What is Kleine-Levin Syndrome

Many of us love to sleep in on Sunday mornings, but few of us sleep for 23 hours straight. Individuals who suffer from Kleine-Levin Syndrome (KLS) not only could sleep that long, but when they wake they often have altered behavior patterns. KLS is a rare and very complex neurological disorder. This disorder mainly affects teenagers.

Complex Neurological Disorder

Medical experts including psychiatrists believe that KLS is a rare and complex syndrome with a triad of hypersomnolence, hyperphagia, and hypersexuality. It is possible that head trauma, physical exhaustion, dehydration, alcohol consumption, heredity, and also menstruation issues may play some role in coexisting along with KLS. Treatments for KLS include psychostimulants, light therapy and also mood stabilizers.

Diagnosis

The diagnosis of KLS can come before age 10 but the biggest age group seems to be between ages 16 and 17 with ages 14 and 15 coming in a close second. The period between cycles of being “symptom free” can vary from one patient to the next. The period of being free from a episode can be less than a week to a month, 6 months, 5 years even as long as 20 years.

The episodes can last in duration anywhere from 2 weeks to more than a month. Some individuals experience headaches during the episode especially when coming out of the sleep phase of the episode.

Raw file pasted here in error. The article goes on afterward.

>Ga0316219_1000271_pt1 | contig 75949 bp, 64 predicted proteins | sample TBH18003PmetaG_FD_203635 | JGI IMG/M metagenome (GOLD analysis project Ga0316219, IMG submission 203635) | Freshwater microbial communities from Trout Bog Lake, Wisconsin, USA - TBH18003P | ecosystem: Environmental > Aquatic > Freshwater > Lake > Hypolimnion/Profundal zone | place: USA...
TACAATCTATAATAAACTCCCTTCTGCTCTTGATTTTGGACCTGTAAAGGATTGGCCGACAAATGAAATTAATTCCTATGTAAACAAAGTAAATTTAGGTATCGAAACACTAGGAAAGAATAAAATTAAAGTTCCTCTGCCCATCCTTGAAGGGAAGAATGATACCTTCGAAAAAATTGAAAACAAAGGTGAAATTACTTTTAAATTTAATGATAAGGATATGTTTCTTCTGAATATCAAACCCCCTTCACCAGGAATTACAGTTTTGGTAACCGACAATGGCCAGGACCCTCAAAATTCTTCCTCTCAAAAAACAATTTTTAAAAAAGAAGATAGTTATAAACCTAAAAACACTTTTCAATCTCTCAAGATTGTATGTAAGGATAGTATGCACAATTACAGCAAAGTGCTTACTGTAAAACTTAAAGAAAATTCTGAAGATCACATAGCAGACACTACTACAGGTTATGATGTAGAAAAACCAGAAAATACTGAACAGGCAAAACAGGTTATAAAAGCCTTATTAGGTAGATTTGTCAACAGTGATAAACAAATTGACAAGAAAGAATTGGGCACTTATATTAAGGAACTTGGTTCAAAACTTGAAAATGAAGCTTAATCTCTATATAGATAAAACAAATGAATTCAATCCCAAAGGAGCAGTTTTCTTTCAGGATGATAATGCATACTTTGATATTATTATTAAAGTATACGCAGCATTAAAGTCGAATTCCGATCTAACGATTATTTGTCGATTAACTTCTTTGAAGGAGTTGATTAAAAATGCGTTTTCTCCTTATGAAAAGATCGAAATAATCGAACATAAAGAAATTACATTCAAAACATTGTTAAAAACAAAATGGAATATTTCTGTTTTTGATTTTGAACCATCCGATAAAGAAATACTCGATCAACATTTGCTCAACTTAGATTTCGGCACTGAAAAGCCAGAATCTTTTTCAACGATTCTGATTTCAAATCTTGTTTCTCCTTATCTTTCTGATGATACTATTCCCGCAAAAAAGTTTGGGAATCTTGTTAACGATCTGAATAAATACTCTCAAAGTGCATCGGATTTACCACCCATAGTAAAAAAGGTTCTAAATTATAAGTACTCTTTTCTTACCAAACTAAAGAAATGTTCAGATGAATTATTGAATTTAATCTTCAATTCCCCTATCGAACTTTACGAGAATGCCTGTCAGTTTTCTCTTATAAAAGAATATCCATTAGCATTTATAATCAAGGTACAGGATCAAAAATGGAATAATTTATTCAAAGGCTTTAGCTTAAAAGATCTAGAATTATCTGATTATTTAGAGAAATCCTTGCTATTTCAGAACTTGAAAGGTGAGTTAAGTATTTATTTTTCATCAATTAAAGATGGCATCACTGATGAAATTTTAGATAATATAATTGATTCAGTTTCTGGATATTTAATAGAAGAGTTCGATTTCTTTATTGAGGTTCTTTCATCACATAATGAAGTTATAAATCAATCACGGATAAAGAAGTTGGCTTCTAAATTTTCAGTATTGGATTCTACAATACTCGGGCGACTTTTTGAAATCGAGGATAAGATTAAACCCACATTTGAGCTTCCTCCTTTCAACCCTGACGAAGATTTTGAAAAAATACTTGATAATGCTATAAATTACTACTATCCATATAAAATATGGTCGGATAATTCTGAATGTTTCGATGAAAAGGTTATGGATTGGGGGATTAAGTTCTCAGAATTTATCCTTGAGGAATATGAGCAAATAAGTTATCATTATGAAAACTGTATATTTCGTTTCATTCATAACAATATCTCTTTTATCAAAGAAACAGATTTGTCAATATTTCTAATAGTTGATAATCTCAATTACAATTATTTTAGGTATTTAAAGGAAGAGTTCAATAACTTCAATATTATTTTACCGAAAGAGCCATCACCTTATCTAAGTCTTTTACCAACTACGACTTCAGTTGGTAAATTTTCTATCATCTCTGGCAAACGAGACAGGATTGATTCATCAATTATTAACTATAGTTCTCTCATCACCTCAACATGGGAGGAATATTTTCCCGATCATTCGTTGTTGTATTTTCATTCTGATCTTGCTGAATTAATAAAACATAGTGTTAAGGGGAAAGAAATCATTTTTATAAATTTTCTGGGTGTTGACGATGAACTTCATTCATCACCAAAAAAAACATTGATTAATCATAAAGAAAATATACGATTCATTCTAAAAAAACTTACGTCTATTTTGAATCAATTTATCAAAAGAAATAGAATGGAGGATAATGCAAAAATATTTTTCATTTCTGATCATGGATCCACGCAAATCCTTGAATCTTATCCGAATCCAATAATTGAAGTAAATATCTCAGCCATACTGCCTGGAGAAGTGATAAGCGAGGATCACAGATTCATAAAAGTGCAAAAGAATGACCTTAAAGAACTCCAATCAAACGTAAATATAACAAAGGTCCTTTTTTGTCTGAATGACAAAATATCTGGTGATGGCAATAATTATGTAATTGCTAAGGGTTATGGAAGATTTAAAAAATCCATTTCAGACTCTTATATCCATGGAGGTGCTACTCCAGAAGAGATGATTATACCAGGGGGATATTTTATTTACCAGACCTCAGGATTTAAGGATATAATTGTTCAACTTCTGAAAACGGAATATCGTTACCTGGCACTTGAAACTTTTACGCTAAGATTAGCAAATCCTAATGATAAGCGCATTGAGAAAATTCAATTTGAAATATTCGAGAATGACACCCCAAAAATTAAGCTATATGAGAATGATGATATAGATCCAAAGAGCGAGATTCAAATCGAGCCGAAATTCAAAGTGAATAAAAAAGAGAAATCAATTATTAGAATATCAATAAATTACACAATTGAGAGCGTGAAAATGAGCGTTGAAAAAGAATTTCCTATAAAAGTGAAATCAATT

Symptoms

A teen with KSL may become very drowsy and end up sleeping most of the night and day away (hypersomnolence). When they do awake, it is only to eat and go to the bathroom. The demeanor of the individual is unlike their “normal” behavior and appears to be childlike or “spacey”.

They experience confusion, are disoriented, and lack energy often referred to as being lethargic. They also seem to be experiencing apathy (lack of emotions). Individuals with KLS also report feeling hypersensitive to both noise and light and feeling like everything is “out of focus”.

Some behavior that certain individuals with KLS have reported experiencing is an uninhibited hypersexuality and food cravings (compulsive hyperphagia). These symptoms of KLS can persist for day, weeks or even months at a time followed by a return to more normal activities.

Individuals with KLS are not able to go to school, be gainfully employed or even care for them. Usually patients with KLS are bedridden, fatigued, and uncommunicative, even if they are awake.

An individual with KLS may not have all of the symptoms described above. The symptoms may continue for a decade or more causing great disruption to the individual’s life and to their families. It can take as long as 4 years to make a proper diagnosis of KLS, which can result in suffering to the individual and the family members. At the present time there is no known cause for KLS.